Marsupial Gene Mapping and the Evolution of Mammalian Sex-Chromosome Form and Function
JAM Graves, AH Sinclair and JA Spencer
Australian Journal of Zoology
37(3) 365 - 383
Comparisons between the gene maps of distantly related mammalian species can provide information about the evolution of genome arrangement and function in mammals. Marsupial gene mapping is now being vigorously pursued, using newly developed cell and molecular techniques to complement classic breeding studies of model species. Gene associations and localisations established by all these techniques are tabulated, and the beginnings of gene maps, based on in situ hybridisation, are presented for a macropodid and a dasyurid species. The significance of marsupial gene mapping is apparent even from these limited data, which show that large autosomal regions have been conserved between marsupials and eutherians. However, an ancient X-autosome translocation is revealed, which either removed most of the human X short-arm markers (including the putative sex determining factor) to autosomes or added this region to a smaller ancestral X. The implications of these findings to theories of mammalian sex chromosome evolution and function are discussed, and a hypothesis proposed for a gradual differentiation of the mammalian X and Y chromosome, accompanied by progressive spreading of X chromosome inactivation.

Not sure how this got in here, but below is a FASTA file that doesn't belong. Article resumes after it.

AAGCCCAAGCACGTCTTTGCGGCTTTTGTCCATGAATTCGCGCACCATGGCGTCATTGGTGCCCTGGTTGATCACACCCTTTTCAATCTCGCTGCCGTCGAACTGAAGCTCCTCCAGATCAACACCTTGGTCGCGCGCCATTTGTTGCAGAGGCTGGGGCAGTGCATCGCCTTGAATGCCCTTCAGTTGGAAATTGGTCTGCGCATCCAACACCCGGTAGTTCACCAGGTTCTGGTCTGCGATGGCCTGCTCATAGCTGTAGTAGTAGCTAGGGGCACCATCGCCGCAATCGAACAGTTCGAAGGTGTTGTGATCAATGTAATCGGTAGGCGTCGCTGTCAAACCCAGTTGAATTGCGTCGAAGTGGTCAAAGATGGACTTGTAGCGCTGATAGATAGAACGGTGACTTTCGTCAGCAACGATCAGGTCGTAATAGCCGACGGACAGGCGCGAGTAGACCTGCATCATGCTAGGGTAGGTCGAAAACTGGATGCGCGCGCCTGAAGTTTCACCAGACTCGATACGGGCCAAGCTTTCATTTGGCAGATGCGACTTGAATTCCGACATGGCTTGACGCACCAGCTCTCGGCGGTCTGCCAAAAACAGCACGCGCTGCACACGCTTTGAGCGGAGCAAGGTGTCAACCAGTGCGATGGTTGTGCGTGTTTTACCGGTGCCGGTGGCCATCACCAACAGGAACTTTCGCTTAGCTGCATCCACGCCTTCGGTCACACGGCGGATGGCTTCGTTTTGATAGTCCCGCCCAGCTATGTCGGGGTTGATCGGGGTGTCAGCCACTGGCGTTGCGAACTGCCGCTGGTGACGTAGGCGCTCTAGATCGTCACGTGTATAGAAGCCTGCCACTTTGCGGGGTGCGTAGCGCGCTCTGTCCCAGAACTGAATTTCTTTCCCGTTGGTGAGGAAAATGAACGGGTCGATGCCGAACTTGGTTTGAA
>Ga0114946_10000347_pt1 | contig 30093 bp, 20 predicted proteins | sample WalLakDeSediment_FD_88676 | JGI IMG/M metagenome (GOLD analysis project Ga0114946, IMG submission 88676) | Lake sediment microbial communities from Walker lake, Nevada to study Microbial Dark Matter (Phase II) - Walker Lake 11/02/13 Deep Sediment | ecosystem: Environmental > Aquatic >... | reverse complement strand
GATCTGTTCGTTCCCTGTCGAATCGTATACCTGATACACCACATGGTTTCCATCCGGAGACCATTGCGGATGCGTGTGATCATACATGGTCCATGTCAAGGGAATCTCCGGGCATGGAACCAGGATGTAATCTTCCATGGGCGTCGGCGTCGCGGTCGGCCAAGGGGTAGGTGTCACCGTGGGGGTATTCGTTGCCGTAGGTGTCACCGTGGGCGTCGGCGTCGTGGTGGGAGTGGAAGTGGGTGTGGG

Full text doi:10.1071/ZO9890365
© CSIRO 1989